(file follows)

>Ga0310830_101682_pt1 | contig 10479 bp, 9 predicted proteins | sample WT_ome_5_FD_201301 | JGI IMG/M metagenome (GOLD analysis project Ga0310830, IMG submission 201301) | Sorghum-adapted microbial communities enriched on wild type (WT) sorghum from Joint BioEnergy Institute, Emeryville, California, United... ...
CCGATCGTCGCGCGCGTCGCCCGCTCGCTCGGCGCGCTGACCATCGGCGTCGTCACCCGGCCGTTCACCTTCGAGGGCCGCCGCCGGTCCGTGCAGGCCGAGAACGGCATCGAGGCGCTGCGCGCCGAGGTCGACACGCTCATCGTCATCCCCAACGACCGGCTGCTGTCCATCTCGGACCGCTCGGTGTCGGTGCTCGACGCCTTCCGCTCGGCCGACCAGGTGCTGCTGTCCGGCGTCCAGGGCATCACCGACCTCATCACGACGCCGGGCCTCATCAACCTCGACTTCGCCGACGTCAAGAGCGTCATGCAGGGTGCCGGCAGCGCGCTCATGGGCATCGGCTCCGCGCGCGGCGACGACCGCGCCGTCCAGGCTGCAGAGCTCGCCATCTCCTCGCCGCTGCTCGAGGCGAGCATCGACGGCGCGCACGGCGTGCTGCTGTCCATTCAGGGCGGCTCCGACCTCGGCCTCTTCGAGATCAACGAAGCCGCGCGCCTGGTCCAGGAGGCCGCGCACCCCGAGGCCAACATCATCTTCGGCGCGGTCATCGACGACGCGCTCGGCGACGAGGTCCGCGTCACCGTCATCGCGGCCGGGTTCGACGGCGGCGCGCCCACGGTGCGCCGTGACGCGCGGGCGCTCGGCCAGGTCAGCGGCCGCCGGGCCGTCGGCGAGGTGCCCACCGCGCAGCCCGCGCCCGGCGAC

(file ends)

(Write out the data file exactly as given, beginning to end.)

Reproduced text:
>Ga0310830_101682_pt1 | contig 10479 bp, 9 predicted proteins | sample WT_ome_5_FD_201301 | JGI IMG/M metagenome (GOLD analysis project Ga0310830, IMG submission 201301) | Sorghum-adapted microbial communities enriched on wild type (WT) sorghum from Joint BioEnergy Institute, Emeryville, California, United... ...
CCGATCGTCGCGCGCGTCGCCCGCTCGCTCGGCGCGCTGACCATCGGCGTCGTCACCCGGCCGTTCACCTTCGAGGGCCGCCGCCGGTCCGTGCAGGCCGAGAACGGCATCGAGGCGCTGCGCGCCGAGGTCGACACGCTCATCGTCATCCCCAACGACCGGCTGCTGTCCATCTCGGACCGCTCGGTGTCGGTGCTCGACGCCTTCCGCTCGGCCGACCAGGTGCTGCTGTCCGGCGTCCAGGGCATCACCGACCTCATCACGACGCCGGGCCTCATCAACCTCGACTTCGCCGACGTCAAGAGCGTCATGCAGGGTGCCGGCAGCGCGCTCATGGGCATCGGCTCCGCGCGCGGCGACGACCGCGCCGTCCAGGCTGCAGAGCTCGCCATCTCCTCGCCGCTGCTCGAGGCGAGCATCGACGGCGCGCACGGCGTGCTGCTGTCCATTCAGGGCGGCTCCGACCTCGGCCTCTTCGAGATCAACGAAGCCGCGCGCCTGGTCCAGGAGGCCGCGCACCCCGAGGCCAACATCATCTTCGGCGCGGTCATCGACGACGCGCTCGGCGACGAGGTCCGCGTCACCGTCATCGCGGCCGGGTTCGACGGCGGCGCGCCCACGGTGCGCCGTGACGCGCGGGCGCTCGGCCAGGTCAGCGGCCGCCGGGCCGTCGGCGAGGTGCCCACCGCGCAGCCCGCGCCCGGCGAC